Who will raise interest rates first – the US Federal Reserve or the Bank of England? It’s not quite a Usain Bolt versus Justin Gatlin-esque fastest-man-on-earth debate. As rates have been so low for so long, perhaps long-distance runners Paul Tergat and Haile Gebrselassie are a better analogy, with the rate-hiking decision having more of the air of a marathon. Today’s Super Thursday at the Bank of England, when it will simultaneously publish its November Inflation Report, Monetary Policy Committee meeting minutes, and its interest rate decision, could reveal some clues as to who the winner could be.
For much of this year, the Bank of England has followed the tone set by the Federal Reserve, and some now think it won’t raise rates until the Fed does. This follow-thy-leader approach has left the Bank in a tricky position: the UK economic recovery has outpaced that of the US since 2013, pushing inflation projections beyond the 2 per cent target over the medium term. In other words, the Bank of England could have to raise rates before the Fed.
But is this likely? The Monetary Policy Committee has acted independently of the US Fed plenty of times in the past. The Bank has raised rates four times since it became independent. The first and fourth cycles occurred during periods of stable US rates. The second cycle began three months after a Fed tightening cycle commenced. The third cycle began seven months before the Fed’s first hike in June 2004. It’s clear that anyone who thinks Mark Carney will follow Janet Yellen because he has for the last few months needs a history lesson.
Read more: Shadow MPC votes 6-3 to hold rates down
The relative positions of the UK and US economies might also suggest that the Bank of England needs to go its own way. UK growth is among the fastest in the G7, with signs that it is playing catch-up with the US. The OECD projects that the UK will close its output gap – the difference between the actual output of the economy and the output it could generate at full capacity – sooner than the States. This relative outperformance is also playing out in the labour market, with unemployment in both economies approaching equilibrium, but with UK job vacancy rates declining relative to those in the US.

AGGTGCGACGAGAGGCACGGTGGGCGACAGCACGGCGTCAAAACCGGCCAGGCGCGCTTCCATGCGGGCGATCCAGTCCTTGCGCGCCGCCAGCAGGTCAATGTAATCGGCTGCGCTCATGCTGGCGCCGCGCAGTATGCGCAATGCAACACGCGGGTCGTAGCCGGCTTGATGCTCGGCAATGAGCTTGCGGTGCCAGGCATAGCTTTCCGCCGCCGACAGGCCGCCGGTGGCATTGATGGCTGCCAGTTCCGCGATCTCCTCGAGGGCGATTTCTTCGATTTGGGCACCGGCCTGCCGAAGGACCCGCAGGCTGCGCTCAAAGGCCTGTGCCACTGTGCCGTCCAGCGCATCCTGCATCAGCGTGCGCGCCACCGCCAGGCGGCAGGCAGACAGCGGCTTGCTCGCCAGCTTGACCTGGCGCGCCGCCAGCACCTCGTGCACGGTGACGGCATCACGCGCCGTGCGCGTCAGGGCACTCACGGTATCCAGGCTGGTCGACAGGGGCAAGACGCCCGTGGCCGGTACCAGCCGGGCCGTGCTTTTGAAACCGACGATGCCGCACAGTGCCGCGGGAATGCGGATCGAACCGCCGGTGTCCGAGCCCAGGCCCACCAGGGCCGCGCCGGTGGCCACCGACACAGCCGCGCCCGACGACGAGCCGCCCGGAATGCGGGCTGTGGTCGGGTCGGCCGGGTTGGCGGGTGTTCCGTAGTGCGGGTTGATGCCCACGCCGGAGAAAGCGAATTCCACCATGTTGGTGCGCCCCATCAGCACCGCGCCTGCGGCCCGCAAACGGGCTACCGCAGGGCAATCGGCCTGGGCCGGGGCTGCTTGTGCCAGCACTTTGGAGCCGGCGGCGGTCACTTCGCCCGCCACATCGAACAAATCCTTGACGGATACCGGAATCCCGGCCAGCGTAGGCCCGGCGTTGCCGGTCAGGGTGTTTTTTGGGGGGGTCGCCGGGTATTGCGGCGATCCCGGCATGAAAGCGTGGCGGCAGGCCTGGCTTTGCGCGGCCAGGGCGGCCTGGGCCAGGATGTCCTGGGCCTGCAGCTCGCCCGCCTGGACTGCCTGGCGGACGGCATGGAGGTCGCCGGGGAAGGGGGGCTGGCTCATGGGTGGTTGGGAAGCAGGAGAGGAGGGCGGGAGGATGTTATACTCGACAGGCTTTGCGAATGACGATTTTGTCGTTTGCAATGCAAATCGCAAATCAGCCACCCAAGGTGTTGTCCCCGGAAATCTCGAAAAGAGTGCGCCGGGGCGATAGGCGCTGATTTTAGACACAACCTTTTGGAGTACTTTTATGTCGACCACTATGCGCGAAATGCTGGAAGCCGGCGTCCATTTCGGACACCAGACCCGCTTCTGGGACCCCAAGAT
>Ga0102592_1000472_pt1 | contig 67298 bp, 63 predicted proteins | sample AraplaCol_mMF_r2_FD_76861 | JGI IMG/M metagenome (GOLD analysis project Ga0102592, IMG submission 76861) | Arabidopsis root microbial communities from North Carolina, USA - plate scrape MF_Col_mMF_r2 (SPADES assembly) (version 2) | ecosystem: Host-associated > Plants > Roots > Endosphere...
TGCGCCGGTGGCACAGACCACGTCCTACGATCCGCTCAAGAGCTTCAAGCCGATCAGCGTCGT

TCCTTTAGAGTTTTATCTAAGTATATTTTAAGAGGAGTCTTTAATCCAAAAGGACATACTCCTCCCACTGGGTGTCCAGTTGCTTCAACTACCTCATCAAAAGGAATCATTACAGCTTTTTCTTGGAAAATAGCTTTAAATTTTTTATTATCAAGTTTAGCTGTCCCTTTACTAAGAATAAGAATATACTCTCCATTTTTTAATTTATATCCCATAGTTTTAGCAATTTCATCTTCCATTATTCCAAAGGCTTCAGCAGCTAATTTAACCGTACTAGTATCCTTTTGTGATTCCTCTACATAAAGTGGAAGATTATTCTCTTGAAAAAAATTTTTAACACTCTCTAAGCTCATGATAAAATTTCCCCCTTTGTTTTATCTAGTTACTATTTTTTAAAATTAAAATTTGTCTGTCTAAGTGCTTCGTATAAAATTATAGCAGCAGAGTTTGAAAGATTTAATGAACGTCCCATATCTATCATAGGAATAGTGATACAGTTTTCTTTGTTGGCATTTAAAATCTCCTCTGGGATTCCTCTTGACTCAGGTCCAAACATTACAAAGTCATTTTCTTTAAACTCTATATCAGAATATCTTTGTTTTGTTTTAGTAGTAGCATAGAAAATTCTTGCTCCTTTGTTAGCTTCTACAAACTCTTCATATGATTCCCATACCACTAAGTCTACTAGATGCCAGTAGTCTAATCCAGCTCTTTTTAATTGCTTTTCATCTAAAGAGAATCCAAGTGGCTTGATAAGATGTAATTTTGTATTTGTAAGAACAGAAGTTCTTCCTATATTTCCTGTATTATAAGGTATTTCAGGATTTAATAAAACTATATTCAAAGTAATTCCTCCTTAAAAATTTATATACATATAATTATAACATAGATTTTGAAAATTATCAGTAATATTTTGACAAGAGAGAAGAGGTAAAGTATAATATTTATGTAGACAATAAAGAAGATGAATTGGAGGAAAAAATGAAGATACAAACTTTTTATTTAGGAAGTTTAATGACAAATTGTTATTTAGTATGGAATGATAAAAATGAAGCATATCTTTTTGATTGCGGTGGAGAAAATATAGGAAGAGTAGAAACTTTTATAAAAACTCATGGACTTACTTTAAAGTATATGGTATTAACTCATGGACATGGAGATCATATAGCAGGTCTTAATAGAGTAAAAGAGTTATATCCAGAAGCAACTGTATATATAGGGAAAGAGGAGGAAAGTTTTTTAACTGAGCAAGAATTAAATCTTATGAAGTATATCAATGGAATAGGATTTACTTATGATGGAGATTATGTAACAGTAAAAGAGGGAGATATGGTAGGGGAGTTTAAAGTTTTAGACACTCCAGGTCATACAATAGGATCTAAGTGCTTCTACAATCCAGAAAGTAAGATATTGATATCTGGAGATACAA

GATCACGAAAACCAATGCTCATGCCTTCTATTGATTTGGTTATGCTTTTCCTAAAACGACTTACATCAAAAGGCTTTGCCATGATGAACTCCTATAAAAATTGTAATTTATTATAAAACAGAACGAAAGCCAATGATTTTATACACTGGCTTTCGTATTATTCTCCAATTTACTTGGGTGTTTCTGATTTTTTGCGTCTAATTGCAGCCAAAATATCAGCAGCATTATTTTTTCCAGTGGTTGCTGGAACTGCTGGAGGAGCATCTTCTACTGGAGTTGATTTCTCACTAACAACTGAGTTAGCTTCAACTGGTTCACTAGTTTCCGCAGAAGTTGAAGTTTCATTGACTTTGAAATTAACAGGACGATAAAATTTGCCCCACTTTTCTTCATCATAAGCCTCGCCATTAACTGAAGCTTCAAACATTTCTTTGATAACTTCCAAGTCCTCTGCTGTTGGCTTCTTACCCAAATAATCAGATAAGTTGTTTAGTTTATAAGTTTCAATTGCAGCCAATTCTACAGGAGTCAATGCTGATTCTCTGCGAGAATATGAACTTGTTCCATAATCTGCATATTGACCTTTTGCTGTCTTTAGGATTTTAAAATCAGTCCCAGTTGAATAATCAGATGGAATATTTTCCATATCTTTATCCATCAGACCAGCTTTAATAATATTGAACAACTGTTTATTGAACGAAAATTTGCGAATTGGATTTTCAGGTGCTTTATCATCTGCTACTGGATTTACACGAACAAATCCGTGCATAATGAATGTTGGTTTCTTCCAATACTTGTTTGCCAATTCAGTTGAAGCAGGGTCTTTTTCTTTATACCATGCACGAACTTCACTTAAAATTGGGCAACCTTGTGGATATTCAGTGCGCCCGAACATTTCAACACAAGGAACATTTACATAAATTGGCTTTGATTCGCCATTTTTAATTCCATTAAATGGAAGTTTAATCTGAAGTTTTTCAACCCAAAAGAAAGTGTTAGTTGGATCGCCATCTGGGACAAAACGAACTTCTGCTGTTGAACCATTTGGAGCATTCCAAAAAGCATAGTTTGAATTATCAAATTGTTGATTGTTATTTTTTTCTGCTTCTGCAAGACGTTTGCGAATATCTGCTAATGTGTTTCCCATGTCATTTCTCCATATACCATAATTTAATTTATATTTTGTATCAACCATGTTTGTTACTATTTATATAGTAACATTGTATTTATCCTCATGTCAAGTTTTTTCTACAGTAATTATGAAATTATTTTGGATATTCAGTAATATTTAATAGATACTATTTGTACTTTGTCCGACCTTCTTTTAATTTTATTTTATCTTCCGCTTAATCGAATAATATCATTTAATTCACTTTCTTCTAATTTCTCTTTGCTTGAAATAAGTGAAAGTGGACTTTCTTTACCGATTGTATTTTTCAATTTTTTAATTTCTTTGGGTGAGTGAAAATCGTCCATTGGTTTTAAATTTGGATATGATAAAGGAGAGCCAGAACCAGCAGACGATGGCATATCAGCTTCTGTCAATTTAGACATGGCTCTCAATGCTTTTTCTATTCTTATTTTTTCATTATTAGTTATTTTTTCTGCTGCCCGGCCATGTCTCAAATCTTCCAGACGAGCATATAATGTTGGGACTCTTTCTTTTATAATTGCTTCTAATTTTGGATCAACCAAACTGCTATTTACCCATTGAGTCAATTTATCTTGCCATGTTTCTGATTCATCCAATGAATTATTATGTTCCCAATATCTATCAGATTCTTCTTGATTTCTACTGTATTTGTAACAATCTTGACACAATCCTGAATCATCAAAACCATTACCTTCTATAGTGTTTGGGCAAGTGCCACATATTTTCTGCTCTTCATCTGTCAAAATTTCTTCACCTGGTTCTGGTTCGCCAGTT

These trends are feeding into central bank inflation forecasts over the next two years. The Bank of England projects inflation will overshoot its 2 per cent target by the end of 2017, whereas the Fed thinks it will undershoot the same target by then. The Bank isn’t going to want to overshoot on inflation, so it might have to act before its bigger brother.
But we shouldn’t be so certain about this. What is happening outside of the UK and US is going to be a factor in when interest rates rise too, and the current slowdown in China is therefore an issue. The spectre of a “hard landing” has gained more traction given recent data about the Chinese economy and the recent volatility in the Shanghai equity market.
The UK is a more trade intensive economy than the US and so less insulated from China’s economic slowdown. In theory, a fall in exports to China is unlikely to be a game changer since they account for less than 1 per cent of UK GDP. But this ignores the impact of a Chinese slowdown on the UK’s largest trading partner – the already fragile Eurozone sends 1.3 per cent of its total exports to China. As a result, the Bank of England is unlikely to move without the Fed, given its vulnerability to further weakness in China through its trade links with Europe.
There are clearly no historic or economic barriers to prevent the Bank of England from pre-empting the Fed by raising rates. But the Bank is not likely to because the UK is vulnerable to China’s slowdown through its relationship with Europe. Likewise, currency appreciation from an early hike will not be welcomed, given it would probably pull inflation even lower (UK inflation is currently negative).
In the long old slog to raise rates, the one who crosses the line first will come down to how well the economies of the respective runners fair. It’s too early to call a winner but, if the UK keeps on focusing on the wider world, it will probably come in second place.